March 7th, 2009


Roasted Fennel Salad with Ras-el-Hanout Dressing

Walking through Borough market is truly inspirational. The different cultures, seasons and aromas draw you into this wonder world of food, it spits you out at the other end half bankrupt but wow what an experience!

It does not matter when you visit you are guaranteed to be inspired. Lots of people enjoy Borough market just as much as I do and it can get pretty crowded on a Saturday. I found that if you visit  very early in the morning on a Friday or Saturday you have a better chance to keep all your toes intact.

On my last visit I found The Arabica Food & Spice Company. What a find! I love the warm aromas of the spices that tickle your nostrils, almost making you sneeze, it’s addictive and you want more. I purchased their Ras-El-Hanout spice blend and have been making many delicious recipes with it ever since. We have a little ongoing joke in the house, when I have cooked, Ross will taste the food and say “what’s the secret tonight?” Ha ha yes you have guessed right it’s Ras-el-Hanout! It’s a potent and intense spice blend and should not be taken lightly.


I love the complicated and complex character of this particular blend. It seems to me that everytime  I use it with different ingredients ,another spice comes out. This Roasted Fennel Salad with Ras-El-Hanout Dressing is delicious hot or cold. I use the whole butternut squash, even the seeds. The seeds make a great snack or an interesting salad garnish.


  • 1 bulb of fennel, choose one with the green leaves on
  • 2 red onions
  • ½ butternut squash
  • 4tbs virgin olive oil
  • course sea salt and freshly ground black pepper
  • ¼ tsp Ras el Hanout
  • seeds from the pumpkin
  • 1tbs linseeds

Preheat the oven to 220°C and line a large baking tray with parchment paper.

Peel the onions, cut the hairy bits from the roots but do not remove the root stump. Cut the onions including stump into 8.

Wash the fennel, remove the green leaves and place them in the fridge until serving.  Cut the fennel like the onions through the stump root in to wedges.

Scrub the butternut squash with a vegetable brush under cold running water. Cut the half with the seeds in half. Place the other half in the fridge for another use.

Scrape the seeds out and set aside for the garnish.

Keep the skin on and cut the butternut squash in wedges.

Place the fennel, butternut squash and onions in a large mixing bowl with the virgin olive oil, course sea salt and freshly ground black pepper.

Mix well and spread the vegetables on the lined baking tray. Roast the vegetables in the preheated oven for 25 minutes until tender and golden brown. Stir a couple of times for an even colouring.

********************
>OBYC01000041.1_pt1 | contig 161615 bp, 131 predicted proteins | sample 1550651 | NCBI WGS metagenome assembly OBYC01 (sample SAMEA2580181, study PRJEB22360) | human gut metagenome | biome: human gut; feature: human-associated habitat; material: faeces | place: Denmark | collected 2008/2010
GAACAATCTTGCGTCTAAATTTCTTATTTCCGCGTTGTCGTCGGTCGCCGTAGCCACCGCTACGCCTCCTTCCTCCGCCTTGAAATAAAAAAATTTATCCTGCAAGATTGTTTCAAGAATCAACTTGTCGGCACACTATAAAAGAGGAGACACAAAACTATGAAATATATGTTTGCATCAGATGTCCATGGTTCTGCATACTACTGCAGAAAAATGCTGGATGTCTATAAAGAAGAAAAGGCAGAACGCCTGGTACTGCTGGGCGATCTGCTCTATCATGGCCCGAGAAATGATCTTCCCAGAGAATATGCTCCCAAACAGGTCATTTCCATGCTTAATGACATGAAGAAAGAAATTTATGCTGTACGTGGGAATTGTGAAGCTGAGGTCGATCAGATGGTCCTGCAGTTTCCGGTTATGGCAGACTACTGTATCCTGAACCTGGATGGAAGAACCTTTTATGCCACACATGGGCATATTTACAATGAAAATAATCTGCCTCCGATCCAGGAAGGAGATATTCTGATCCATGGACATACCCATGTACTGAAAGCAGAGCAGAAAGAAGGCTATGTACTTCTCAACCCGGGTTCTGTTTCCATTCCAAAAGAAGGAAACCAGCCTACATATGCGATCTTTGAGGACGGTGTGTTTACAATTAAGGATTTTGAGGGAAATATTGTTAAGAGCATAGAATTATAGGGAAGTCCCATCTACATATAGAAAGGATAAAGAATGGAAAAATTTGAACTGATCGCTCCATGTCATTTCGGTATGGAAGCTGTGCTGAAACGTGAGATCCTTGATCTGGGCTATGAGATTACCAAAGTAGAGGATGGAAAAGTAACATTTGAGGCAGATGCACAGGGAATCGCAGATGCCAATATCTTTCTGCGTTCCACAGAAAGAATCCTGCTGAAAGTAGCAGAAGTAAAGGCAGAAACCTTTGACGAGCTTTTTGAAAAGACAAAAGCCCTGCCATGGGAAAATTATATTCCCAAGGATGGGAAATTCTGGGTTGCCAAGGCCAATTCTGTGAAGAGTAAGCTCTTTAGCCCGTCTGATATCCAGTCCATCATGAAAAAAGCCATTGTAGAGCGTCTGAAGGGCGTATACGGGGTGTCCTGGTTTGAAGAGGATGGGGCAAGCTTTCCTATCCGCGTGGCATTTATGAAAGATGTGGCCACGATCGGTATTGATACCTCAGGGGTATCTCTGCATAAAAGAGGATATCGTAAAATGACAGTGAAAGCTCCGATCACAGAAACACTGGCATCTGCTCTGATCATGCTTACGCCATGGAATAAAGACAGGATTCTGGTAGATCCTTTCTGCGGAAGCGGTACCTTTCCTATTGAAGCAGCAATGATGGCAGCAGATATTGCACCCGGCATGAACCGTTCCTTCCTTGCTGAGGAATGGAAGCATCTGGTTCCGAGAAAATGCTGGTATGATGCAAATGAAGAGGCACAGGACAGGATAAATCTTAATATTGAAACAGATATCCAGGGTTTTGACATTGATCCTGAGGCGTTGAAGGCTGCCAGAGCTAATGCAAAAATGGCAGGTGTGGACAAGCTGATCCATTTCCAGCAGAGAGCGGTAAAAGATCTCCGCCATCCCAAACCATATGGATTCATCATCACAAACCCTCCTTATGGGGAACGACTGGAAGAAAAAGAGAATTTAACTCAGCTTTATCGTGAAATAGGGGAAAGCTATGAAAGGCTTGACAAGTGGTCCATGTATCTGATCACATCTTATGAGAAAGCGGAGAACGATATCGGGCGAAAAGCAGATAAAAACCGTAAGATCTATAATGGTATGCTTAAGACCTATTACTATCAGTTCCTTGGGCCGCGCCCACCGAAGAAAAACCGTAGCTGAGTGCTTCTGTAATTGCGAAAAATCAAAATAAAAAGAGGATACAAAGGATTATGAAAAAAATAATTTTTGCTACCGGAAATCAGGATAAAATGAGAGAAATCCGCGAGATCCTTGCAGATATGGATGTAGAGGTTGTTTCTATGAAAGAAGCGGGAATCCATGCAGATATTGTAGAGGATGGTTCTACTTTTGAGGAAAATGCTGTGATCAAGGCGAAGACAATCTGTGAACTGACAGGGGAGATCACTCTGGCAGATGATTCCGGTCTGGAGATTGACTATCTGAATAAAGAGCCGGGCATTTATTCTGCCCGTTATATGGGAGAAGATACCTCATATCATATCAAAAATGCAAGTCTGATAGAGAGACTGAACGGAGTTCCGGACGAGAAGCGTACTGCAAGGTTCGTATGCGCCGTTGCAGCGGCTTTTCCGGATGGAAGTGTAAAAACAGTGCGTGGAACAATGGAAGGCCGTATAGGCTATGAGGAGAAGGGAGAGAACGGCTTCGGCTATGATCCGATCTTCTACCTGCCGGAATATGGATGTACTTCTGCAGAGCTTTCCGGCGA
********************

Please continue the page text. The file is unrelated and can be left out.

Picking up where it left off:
While the vegetables are roasting mix the pumpkin seeds with the linseeds, ¼ tsp of Ras el Hanout and a ¼ tsp of virgin olive oil.

Spread the seeds on a line baking tray.

Place the tray below the roasting vegetables in the oven check occasionally that they are not burning.

The seeds are ready when they are dry and crispy. This could have been done in an oven at 100°C for about 2 hours, if you have time.

Ras el Hanout Dressing

  • 1tbs sesame oil
  • ¼ tsp Ras el Hanout
  • 1tbs low salt soy sauce
  • 1tbs extra virgin olive oil

Use a clean small jam jar.

Place all the ingredients inside the jar, close and shake.

Once the vegetables are cooked, let them cool for 10 minutes.

Transfer the warm vegetables to a large mixing bowl and pour Ras el Hanout dressing over.Mix well and let the vegetables infuse.

Serve the vegetables with the fennel leaves and roasted pumpkin and linseeds.

Makes 4 portions

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One Comment to “Roasted Fennel Salad with Ras-el-Hanout Dressing”

  1. Jason Wang says:

    Nice to see how to cook fennel in English way.

    Fennel Leaves are popular food in Northern China. We use it makes dumplings. cut leaves to small size and mix with pork mince(or whatever meat, egg even cheese you prefer), add small amount of ginger, sprint onion and garlic (all in very small pieces). Seasoning with soy sauce, salt, black pepper powder etc. Then wrap them with flour cover (dumpling skin). Boiling dumpling is the traditional way but steam or fry also nice.

    It is so hard to find Fennel leaves in the UK. Dill leaves are looked similar but smell different.. All supermarkets here only sell fennel bulk but not tasty leaves. In China people throw fennel bulk to bin but English disposes leaves or feed horses. what a waste! British farmers please sell fennel leaves to local Chinese!

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